Transgender bathroom bill meant to increase equality, not protect antiquated view of privacy

California’s newly-passed transgender bathroom bill requires public K-12 schools to allow transgender students to use bathrooms and participate in athletics based on gender identity. Despite complaints that the bill will infringe on rights to privacy and modesty, the bill’s monumental push for social equality is more important. Photo by sxc.hu user pipp.

California’s newly-passed transgender bathroom bill requires public K-12 schools to allow transgender students to use bathrooms and participate in athletics based on gender identity. Despite complaints that the bill will infringe on rights to privacy and modesty, the bill’s monumental push for social equality is more important. Photo by sxc.hu user pipp.

Eva Spitzen

California approved a bill dubbed the “transgender bathroom bill” in July requiring that public K-12 schools allow transgender students to use school restrooms and participate in athletics based on their own gender identities. Following the passage of this bill, members of the California legislature and school districts across the state have expressed outrage, asserting that the bill infringes upon modesty and privacy by allowing transgender students to use sex-segregated facilities. Recently, the group “Privacy for All Students”. announced it has gathered enough signatures to pass a ballot initiative to repeal the law. If the number of signatures is confirmed by government officials, the ballot initiative will pass and California voters will be able to vote on whether to repeal the bill. If the bill is not repealed, it will go into effect in January.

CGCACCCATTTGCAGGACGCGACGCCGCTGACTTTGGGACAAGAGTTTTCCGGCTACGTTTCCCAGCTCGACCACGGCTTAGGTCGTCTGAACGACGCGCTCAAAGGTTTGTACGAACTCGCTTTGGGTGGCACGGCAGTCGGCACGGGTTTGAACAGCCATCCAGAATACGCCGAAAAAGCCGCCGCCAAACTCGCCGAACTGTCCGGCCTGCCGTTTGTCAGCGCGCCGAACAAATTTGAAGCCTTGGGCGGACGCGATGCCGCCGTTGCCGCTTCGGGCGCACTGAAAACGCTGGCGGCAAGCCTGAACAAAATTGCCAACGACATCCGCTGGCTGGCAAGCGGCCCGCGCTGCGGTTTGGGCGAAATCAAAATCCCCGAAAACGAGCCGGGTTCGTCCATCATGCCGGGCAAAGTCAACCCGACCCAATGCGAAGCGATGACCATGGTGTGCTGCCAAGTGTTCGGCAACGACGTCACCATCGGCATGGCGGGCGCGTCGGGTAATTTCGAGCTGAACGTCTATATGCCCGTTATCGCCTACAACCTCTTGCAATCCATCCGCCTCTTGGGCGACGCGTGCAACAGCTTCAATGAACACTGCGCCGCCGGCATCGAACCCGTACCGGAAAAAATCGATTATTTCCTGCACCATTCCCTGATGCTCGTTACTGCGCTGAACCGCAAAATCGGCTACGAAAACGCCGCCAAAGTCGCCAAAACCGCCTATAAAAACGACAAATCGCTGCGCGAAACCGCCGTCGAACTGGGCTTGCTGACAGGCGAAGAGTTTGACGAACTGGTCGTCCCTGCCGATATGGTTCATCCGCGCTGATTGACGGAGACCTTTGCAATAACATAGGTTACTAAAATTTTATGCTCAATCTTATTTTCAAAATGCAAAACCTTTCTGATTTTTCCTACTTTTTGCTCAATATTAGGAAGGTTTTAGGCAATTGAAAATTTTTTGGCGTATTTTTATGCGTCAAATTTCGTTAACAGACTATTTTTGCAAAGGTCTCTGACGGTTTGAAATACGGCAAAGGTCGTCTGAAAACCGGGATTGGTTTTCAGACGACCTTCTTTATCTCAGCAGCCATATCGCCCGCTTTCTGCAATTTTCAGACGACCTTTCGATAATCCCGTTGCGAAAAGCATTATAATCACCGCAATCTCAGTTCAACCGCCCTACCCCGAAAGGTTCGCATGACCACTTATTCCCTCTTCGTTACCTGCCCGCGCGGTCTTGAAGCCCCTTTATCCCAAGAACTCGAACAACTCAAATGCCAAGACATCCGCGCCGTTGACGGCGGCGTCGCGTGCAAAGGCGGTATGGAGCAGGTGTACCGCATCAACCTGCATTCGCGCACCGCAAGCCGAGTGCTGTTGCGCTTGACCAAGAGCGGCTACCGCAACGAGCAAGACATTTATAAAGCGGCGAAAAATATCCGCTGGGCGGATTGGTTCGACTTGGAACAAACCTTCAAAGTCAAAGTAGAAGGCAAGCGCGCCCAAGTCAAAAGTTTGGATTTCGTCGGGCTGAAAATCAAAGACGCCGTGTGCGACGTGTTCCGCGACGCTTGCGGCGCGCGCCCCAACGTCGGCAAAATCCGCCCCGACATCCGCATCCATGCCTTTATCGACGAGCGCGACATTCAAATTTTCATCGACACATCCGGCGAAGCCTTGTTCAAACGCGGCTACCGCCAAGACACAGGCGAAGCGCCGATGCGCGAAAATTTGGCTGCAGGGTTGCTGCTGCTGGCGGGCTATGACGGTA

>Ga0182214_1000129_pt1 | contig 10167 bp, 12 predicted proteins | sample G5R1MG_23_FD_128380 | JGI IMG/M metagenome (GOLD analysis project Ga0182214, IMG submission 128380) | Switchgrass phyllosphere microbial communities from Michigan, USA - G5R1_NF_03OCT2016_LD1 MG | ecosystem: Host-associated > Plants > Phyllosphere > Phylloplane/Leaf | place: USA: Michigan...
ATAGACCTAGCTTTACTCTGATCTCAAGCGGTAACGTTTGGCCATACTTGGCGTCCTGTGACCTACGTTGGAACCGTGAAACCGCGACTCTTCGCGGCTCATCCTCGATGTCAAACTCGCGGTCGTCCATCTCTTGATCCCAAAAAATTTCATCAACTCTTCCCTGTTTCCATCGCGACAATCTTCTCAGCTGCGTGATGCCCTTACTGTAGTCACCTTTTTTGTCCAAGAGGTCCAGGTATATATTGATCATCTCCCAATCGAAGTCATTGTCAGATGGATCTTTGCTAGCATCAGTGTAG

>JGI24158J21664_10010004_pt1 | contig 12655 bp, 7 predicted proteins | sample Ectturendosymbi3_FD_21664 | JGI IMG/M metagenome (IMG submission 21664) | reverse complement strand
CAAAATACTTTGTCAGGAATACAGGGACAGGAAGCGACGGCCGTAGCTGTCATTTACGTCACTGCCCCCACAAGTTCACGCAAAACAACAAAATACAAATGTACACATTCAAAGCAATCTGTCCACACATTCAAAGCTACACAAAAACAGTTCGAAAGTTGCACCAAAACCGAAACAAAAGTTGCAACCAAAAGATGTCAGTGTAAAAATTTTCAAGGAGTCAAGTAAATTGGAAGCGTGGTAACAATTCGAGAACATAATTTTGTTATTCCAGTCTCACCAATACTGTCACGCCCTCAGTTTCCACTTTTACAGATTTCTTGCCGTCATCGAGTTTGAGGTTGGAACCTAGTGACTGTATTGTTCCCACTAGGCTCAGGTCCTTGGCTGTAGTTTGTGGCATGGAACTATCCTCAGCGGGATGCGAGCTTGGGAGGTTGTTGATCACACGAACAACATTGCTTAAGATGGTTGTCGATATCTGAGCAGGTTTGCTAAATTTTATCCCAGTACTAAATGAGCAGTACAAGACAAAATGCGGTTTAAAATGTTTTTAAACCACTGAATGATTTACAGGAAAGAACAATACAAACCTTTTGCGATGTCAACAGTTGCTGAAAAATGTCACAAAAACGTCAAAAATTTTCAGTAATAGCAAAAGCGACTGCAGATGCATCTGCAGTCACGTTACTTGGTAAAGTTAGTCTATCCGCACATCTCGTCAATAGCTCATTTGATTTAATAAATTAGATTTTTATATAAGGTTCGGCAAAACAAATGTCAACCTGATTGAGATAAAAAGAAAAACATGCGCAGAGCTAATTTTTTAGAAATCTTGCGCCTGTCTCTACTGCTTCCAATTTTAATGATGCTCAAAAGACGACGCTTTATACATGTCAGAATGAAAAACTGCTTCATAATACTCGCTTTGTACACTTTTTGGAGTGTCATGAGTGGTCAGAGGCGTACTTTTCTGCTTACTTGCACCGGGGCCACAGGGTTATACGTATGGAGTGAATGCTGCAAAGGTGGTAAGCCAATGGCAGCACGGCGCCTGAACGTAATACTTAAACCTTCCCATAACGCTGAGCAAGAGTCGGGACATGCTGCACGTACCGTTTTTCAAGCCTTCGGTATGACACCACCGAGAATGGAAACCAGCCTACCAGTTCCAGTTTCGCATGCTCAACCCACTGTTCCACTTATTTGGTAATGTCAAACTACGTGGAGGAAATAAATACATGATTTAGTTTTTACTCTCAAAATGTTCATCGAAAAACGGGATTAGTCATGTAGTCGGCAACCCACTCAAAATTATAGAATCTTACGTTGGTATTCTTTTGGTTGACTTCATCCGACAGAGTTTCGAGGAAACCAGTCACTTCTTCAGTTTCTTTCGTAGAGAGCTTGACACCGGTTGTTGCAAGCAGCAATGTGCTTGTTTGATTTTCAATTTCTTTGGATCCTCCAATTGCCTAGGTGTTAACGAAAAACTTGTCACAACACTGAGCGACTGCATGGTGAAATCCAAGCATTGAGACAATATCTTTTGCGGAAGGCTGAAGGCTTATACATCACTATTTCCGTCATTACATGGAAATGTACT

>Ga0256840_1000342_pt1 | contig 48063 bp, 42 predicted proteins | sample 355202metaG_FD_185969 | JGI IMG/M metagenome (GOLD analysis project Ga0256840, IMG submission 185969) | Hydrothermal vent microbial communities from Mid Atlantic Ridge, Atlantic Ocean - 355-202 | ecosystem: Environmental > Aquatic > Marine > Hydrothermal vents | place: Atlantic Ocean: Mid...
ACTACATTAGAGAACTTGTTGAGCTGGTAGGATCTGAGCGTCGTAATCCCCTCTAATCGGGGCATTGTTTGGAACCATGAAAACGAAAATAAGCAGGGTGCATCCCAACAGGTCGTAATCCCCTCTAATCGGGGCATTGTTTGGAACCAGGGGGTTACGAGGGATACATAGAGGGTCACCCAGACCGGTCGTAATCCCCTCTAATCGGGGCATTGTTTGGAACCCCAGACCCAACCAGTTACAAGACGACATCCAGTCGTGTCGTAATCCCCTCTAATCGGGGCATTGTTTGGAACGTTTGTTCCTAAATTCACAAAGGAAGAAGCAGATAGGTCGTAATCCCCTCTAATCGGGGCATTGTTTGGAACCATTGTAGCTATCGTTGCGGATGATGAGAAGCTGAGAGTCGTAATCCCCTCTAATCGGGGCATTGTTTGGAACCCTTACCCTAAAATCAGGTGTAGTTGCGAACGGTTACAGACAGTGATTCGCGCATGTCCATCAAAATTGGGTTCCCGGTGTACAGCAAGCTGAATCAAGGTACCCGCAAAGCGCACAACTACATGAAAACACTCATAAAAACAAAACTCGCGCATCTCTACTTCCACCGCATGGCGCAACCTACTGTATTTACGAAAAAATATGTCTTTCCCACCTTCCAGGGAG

California’s newly-passed transgender bathroom bill requires public K-12 schools to allow transgender students to use bathrooms and participate in athletics based on gender identity. Despite complaints that the bill will infringe on rights to privacy and modesty, the bill’s monumental push for social equality is more important. Photo by sxc.hu user pipp.

California’s newly-passed transgender bathroom bill requires public K-12 schools to allow transgender students to use bathrooms and participate in athletics based on gender identity. Despite complaints that the bill will infringe on rights to privacy and modesty, the bill’s monumental push for social equality is more important. Photo by sxc.hu user pipp.

The debate concerning the repeal of the transgender bathroom bill depicts a classic struggle between the privileged and the persecuted: long-ignored and suppressed voices are being drowned out by the constant need of the privileged to maintain skewed social norms with themselves atop the social hierarchy.

In considering legislation over controversial social issues such as transgender students participating in sex-restricted activities, we must accept that no solution will please everyone. We must, then, consider the arguments presented by both sides and select the lesser of two evils.

To transgender students, the bill represents a step towards equality. It has the potential to help mitigate decades of bullying towards transgender students by giving them more options when it comes to sex-segregated facilities, and allows students to freely act in accordance with their own identity.

On the other hand, opponents of the transgender bathroom bill claim that it would infringe upon the rights of another select group of people. The description of the Privacy for All Students Facebook page reads “There is no protection for students that object to sharing bathrooms, showers, and locker rooms with students of the opposite sex.”

Having established the views of both sides, we must now consider which protection is more important: the increased physical and emotional safety of a long-oppressed and discriminated-against minority, or the continued comfort of a majority unaccustomed to true social equality.

When looked at from this perspective, the choice is clear. In passing the transgender bathroom bill, California will become the first state to require public K-12 schools to allow students to participate in sectors of sex-segregated activities of their own choosing. We should remain ahead of the curve in this push towards social equality and allow the bill to come into effect — not mollycoddle the privileged who want a skewed system to stay in place because it benefits their own comfort.